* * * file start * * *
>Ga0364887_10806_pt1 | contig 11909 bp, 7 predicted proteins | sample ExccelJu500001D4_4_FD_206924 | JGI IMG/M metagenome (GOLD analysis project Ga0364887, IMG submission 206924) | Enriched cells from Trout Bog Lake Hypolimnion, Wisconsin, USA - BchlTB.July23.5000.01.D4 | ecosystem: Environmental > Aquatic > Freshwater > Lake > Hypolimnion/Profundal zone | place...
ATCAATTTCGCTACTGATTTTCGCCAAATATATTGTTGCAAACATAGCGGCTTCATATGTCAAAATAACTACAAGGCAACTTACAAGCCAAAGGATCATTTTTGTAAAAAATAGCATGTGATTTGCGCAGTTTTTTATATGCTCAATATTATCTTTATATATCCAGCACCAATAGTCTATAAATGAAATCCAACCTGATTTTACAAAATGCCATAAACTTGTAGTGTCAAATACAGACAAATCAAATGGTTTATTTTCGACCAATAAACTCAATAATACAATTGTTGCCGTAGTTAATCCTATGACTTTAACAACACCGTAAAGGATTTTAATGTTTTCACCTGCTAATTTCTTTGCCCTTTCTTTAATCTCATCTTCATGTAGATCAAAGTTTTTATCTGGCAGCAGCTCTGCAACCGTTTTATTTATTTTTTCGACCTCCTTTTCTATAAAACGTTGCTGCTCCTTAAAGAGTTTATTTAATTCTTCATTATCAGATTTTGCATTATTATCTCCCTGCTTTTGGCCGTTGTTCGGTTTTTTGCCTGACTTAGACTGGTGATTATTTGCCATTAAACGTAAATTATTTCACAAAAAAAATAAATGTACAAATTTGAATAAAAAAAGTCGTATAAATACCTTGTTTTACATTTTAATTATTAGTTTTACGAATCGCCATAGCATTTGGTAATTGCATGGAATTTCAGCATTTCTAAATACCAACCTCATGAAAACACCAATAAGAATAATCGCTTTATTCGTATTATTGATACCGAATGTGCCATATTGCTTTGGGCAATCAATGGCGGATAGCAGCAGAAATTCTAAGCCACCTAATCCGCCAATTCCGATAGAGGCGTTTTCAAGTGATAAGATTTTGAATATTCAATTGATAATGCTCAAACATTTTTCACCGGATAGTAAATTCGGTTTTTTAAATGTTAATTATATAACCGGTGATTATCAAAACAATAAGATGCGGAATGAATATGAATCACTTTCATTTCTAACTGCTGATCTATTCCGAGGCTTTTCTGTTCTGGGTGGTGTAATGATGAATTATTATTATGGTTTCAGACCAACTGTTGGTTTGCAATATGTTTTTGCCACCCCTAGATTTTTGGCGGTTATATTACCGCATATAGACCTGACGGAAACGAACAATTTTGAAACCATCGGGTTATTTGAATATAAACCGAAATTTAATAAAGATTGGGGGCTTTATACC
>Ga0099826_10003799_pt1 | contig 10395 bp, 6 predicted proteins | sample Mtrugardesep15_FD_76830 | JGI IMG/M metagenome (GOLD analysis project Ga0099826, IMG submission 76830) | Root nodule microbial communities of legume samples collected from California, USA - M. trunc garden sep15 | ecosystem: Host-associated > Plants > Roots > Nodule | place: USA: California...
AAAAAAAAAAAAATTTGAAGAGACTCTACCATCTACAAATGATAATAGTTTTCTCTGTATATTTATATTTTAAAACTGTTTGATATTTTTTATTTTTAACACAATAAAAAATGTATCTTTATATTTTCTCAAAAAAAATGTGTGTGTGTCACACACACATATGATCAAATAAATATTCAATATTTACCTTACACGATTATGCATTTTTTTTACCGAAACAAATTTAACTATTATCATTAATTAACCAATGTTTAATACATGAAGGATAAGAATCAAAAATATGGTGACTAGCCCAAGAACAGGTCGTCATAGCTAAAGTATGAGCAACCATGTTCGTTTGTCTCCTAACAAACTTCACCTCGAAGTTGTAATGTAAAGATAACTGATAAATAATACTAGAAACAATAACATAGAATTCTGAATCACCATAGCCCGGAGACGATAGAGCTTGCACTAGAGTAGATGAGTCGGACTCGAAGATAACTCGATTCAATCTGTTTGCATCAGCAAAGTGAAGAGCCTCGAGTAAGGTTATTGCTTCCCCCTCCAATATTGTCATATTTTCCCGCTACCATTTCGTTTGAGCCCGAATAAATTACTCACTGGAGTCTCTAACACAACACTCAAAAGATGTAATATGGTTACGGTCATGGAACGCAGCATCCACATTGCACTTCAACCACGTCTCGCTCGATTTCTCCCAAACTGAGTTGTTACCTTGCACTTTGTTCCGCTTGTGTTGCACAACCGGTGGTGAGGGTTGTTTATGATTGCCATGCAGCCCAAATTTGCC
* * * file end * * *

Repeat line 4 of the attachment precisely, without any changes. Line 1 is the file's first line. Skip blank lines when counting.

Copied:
AAAAAAAAAAAAATTTGAAGAGACTCTACCATCTACAAATGATAATAGTTTTCTCTGTATATTTATATTTTAAAACTGTTTGATATTTTTTATTTTTAACACAATAAAAAATGTATCTTTATATTTTCTCAAAAAAAATGTGTGTGTGTCACACACACATATGATCAAATAAATATTCAATATTTACCTTACACGATTATGCATTTTTTTTACCGAAACAAATTTAACTATTATCATTAATTAACCAATGTTTAATACATGAAGGATAAGAATCAAAAATATGGTGACTAGCCCAAGAACAGGTCGTCATAGCTAAAGTATGAGCAACCATGTTCGTTTGTCTCCTAACAAACTTCACCTCGAAGTTGTAATGTAAAGATAACTGATAAATAATACTAGAAACAATAACATAGAATTCTGAATCACCATAGCCCGGAGACGATAGAGCTTGCACTAGAGTAGATGAGTCGGACTCGAAGATAACTCGATTCAATCTGTTTGCATCAGCAAAGTGAAGAGCCTCGAGTAAGGTTATTGCTTCCCCCTCCAATATTGTCATATTTTCCCGCTACCATTTCGTTTGAGCCCGAATAAATTACTCACTGGAGTCTCTAACACAACACTCAAAAGATGTAATATGGTTACGGTCATGGAACGCAGCATCCACATTGCACTTCAACCACGTCTCGCTCGATTTCTCCCAAACTGAGTTGTTACCTTGCACTTTGTTCCGCTTGTGTTGCACAACCGGTGGTGAGGGTTGTTTATGATTGCCATGCAGCCCAAATTTGCC